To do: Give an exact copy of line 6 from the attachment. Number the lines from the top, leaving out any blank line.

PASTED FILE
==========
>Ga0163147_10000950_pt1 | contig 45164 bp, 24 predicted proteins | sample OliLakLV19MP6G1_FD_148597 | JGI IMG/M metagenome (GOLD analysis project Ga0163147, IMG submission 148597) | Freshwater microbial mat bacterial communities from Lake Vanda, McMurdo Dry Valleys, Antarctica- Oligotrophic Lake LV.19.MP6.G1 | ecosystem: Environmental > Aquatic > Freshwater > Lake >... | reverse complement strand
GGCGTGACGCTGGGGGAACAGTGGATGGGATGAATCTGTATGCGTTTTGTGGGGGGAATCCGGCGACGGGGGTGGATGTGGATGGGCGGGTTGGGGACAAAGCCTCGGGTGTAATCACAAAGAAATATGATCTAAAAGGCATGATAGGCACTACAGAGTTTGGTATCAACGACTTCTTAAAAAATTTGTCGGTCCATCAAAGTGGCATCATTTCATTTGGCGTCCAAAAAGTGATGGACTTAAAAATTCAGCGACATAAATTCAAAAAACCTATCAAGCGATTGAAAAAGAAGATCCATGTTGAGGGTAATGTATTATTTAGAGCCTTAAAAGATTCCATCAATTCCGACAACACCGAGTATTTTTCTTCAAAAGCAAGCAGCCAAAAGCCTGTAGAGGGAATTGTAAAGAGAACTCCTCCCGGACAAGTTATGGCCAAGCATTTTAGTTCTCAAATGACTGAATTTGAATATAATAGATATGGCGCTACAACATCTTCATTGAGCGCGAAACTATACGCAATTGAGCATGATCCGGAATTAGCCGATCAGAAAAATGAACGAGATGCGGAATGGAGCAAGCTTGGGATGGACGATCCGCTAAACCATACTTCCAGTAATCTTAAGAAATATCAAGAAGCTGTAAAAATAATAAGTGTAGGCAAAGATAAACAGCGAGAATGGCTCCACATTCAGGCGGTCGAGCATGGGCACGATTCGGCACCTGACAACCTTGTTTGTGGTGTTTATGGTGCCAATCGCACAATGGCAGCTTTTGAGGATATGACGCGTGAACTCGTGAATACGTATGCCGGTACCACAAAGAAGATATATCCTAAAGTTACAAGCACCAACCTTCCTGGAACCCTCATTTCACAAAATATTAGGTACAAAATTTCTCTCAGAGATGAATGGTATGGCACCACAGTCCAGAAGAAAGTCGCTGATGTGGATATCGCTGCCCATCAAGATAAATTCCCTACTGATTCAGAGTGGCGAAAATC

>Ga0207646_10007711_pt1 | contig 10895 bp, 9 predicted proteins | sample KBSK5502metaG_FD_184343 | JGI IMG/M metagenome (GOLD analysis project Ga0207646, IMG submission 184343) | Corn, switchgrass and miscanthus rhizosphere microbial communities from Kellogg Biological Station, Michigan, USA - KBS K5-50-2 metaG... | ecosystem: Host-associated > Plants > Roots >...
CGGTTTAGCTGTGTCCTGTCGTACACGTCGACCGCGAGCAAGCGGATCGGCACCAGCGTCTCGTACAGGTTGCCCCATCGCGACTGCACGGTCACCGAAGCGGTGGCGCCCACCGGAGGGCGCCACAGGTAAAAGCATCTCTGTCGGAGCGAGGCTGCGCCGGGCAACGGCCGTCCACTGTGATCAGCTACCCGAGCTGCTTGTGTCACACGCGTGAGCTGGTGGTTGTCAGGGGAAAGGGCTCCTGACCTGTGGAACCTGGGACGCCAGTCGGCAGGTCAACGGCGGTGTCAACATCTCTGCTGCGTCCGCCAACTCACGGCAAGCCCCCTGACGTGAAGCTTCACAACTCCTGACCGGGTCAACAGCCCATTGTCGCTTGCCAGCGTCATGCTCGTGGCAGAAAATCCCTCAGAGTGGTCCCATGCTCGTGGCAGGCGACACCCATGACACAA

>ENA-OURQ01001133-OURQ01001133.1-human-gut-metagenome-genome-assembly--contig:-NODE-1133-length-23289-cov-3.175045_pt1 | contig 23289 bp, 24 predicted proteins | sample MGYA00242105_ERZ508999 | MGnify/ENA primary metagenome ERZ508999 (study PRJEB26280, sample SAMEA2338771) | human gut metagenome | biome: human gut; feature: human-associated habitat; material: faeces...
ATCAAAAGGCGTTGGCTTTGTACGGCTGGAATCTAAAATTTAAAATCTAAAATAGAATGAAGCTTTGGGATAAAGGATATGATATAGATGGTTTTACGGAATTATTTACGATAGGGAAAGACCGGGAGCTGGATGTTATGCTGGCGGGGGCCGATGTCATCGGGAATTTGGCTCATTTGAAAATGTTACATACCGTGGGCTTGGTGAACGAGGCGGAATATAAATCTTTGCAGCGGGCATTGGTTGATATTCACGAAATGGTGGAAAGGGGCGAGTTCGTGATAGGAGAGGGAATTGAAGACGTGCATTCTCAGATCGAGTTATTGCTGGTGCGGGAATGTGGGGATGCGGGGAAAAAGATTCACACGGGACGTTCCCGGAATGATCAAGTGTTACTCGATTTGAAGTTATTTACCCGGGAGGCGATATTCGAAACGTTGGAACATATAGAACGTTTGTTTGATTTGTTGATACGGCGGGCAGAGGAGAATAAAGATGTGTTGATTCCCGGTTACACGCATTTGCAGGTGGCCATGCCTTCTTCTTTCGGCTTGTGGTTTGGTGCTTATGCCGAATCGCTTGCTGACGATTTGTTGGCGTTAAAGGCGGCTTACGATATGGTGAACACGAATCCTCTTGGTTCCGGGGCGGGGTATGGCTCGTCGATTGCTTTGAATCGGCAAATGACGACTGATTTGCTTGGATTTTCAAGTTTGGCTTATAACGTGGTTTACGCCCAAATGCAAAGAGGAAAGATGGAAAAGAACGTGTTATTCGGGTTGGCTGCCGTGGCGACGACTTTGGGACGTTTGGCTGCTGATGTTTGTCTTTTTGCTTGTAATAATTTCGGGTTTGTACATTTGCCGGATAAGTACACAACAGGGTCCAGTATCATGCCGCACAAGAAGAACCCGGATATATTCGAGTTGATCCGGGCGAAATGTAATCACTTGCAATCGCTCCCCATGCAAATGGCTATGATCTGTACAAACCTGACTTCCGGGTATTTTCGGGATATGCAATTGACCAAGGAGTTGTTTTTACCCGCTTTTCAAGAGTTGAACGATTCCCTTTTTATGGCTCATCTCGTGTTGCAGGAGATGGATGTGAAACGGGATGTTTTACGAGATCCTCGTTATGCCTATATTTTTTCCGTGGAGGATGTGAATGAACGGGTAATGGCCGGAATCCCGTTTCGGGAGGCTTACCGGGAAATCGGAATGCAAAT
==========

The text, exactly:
ATCAAAAGGCGTTGGCTTTGTACGGCTGGAATCTAAAATTTAAAATCTAAAATAGAATGAAGCTTTGGGATAAAGGATATGATATAGATGGTTTTACGGAATTATTTACGATAGGGAAAGACCGGGAGCTGGATGTTATGCTGGCGGGGGCCGATGTCATCGGGAATTTGGCTCATTTGAAAATGTTACATACCGTGGGCTTGGTGAACGAGGCGGAATATAAATCTTTGCAGCGGGCATTGGTTGATATTCACGAAATGGTGGAAAGGGGCGAGTTCGTGATAGGAGAGGGAATTGAAGACGTGCATTCTCAGATCGAGTTATTGCTGGTGCGGGAATGTGGGGATGCGGGGAAAAAGATTCACACGGGACGTTCCCGGAATGATCAAGTGTTACTCGATTTGAAGTTATTTACCCGGGAGGCGATATTCGAAACGTTGGAACATATAGAACGTTTGTTTGATTTGTTGATACGGCGGGCAGAGGAGAATAAAGATGTGTTGATTCCCGGTTACACGCATTTGCAGGTGGCCATGCCTTCTTCTTTCGGCTTGTGGTTTGGTGCTTATGCCGAATCGCTTGCTGACGATTTGTTGGCGTTAAAGGCGGCTTACGATATGGTGAACACGAATCCTCTTGGTTCCGGGGCGGGGTATGGCTCGTCGATTGCTTTGAATCGGCAAATGACGACTGATTTGCTTGGATTTTCAAGTTTGGCTTATAACGTGGTTTACGCCCAAATGCAAAGAGGAAAGATGGAAAAGAACGTGTTATTCGGGTTGGCTGCCGTGGCGACGACTTTGGGACGTTTGGCTGCTGATGTTTGTCTTTTTGCTTGTAATAATTTCGGGTTTGTACATTTGCCGGATAAGTACACAACAGGGTCCAGTATCATGCCGCACAAGAAGAACCCGGATATATTCGAGTTGATCCGGGCGAAATGTAATCACTTGCAATCGCTCCCCATGCAAATGGCTATGATCTGTACAAACCTGACTTCCGGGTATTTTCGGGATATGCAATTGACCAAGGAGTTGTTTTTACCCGCTTTTCAAGAGTTGAACGATTCCCTTTTTATGGCTCATCTCGTGTTGCAGGAGATGGATGTGAAACGGGATGTTTTACGAGATCCTCGTTATGCCTATATTTTTTCCGTGGAGGATGTGAATGAACGGGTAATGGCCGGAATCCCGTTTCGGGAGGCTTACCGGGAAATCGGAATGCAAAT